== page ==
LONDON — What do British Prime Minister Liz Truss’s political tenure and a wilting head of lettuce have in common, you might ask? They both have an expiration date.
U.K. PM Liz Truss compared to a lettuce, amid jokes and economic chaos
She has also become the butt of quintessentially British jokes — most notably by being compared to a head of lettuce by both The Economist newspaper (considered one of the world’s preeminent news journals) and The Daily Star, an entertainment-focused tabloid that brands itself the “home of fun stuff” and regularly features photos of scantily-clad celebrities.
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The gag began in an article by The Economist which earlier this week dubbed Truss “The Iceberg Lady,” bluntly predicting her career has “the shelf-life of a lettuce.”
By Friday, the Daily Star was offering its readers a live stream of a store-bought head of lettuce (worth 60 pence — just under a dollar — and with a shelf-life of around 10 days), positioned next to a framed photograph of Truss, accompanied by the question: “Day one: Which wet lettuce will last longer?”
The live-streamed decay has since attracted more than 350,000 viewers, as people tune in to see whether Truss’s political career or the salad staple (which briefly donned a wig and googly eyes) will expire faster.
The Daily Star accused Truss of being a “lame duck PM” following a “shambolic day,” on Friday as she fired her finance minister, Kwasi Kwarteng, after just 38 days in office and u-turned on tax policies, in a bid to steady the wobbling economy.
Kwarteng, who will go down in history books as Britain’s second shortest-serving chancellor of the exchequer, was also subject to jokes from the British press — who pointed out that the shortest-serving chancellor had died (Iain Macleod in 1970 after 30 days in the job) rather than being ousted.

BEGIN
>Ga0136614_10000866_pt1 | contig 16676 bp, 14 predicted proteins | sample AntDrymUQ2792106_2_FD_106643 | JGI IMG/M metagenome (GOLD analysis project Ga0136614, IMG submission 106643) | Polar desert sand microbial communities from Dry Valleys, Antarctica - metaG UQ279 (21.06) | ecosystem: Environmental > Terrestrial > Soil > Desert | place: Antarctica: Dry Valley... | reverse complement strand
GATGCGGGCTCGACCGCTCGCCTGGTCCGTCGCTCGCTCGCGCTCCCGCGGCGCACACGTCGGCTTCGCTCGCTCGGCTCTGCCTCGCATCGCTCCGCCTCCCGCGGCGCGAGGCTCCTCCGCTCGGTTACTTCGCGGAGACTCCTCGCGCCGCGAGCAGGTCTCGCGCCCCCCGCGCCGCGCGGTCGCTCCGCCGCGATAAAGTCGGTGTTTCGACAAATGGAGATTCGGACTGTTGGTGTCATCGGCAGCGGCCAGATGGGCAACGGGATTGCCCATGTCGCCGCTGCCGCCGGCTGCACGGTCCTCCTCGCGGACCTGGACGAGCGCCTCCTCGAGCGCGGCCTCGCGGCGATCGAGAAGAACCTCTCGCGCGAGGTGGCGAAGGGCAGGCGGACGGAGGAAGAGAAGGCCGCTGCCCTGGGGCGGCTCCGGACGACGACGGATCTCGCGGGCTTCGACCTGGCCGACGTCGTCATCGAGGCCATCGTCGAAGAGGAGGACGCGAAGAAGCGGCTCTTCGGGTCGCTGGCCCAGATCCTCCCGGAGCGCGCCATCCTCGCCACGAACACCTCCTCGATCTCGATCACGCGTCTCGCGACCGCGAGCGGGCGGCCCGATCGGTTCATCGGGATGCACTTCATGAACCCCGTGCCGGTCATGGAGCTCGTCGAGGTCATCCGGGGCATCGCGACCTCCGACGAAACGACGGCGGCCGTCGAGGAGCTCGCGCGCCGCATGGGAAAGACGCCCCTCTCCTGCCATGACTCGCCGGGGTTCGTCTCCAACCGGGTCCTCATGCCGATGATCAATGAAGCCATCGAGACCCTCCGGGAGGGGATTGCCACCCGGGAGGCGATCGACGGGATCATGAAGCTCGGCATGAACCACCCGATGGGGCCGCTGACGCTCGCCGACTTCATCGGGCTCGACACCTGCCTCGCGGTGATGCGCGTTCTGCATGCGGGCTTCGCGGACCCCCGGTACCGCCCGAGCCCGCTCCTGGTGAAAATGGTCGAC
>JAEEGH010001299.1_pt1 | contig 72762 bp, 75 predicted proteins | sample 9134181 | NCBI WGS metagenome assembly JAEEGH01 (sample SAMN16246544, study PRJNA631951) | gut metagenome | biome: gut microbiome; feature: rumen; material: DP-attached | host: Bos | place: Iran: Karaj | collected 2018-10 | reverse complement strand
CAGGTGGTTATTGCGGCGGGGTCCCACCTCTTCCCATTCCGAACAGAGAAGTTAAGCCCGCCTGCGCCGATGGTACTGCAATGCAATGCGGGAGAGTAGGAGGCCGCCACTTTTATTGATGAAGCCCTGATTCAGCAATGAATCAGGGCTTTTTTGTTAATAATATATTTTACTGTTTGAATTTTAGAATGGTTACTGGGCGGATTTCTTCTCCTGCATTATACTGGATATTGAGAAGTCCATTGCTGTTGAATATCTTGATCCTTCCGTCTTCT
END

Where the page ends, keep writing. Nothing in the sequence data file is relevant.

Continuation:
On social media Saturday the hashtag “#lettuceliz” was gaining steam, with users unsure whether to laugh or cry at the state of national affairs.
Some online complained they had cheese in the fridge that had lasted longer than Kwarteng’s spell in office, while one trans-Atlantic observer quipped: “In the US we measure such things in Scaramuccis,” referring to Anthony Scaramucci — the short-serving White House communications director, who lasted less than a week in the Trump administration.
The British prime minister also faced criticism for holding an abnormally brief news conference after announcing Kwarteng’s departure on Friday, lasting just eight minutes and 21 seconds.
The Daily Mail newspaper called the news conference a “car crash,” the Guardian front page decried “A day of chaos,” while the Mirror tabloid simply said “Time’s up.”
Britain’s opposing political parties, meanwhile, are calling for a general election.
“Changing the Chancellor doesn’t undo the damage made in Downing Street. Liz Truss’ reckless approach has crashed the economy, causing mortgages to skyrocket, and has undermined Britain’s standing on the world stage,” said Labour leader Keir Starmer, whose party is enjoying a boost in opinion polls. “We need a change in government.”
The smaller Liberal Democrat Party echoed a similar sentiment: “Enough is enough. It started with Boris Johnson failing our country, and now Liz Truss has broken our economy. It is time for the people to have their say.”
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Truss’s promise to simultaneously slash taxes and maintain social programs without deep borrowing has left the market and her party members reeling over the last few weeks, plunging the pound and forcing the Bank of England to take unprecedented interventions to quell the financial revolt.
She swiftly replaced Kwarteng (who had been attending a meeting of the International Monetary Fund in Washington before frantically flying back to the UK), with a former foreign minister Jeremy Hunt, who pledged Saturday to restore economic credibility. Hunt lost the Conservative Party leadership race to Johnson in 2019.
Truss also walked back one of her top campaign pledges — and will now allow corporate taxes to rise from 19 percent to 25 percent in April 2023, she said.
Like other nations in Europe, Britain is grappling with rising inflation, a cost of living crisis and multiple worker strikes from transport to health and postal sectors, with some predicting a possible winter of discontent on the horizon.
The average price of lettuce, at least, hasn’t gone up too badly.
Karla Adam and William Booth contributed to this report.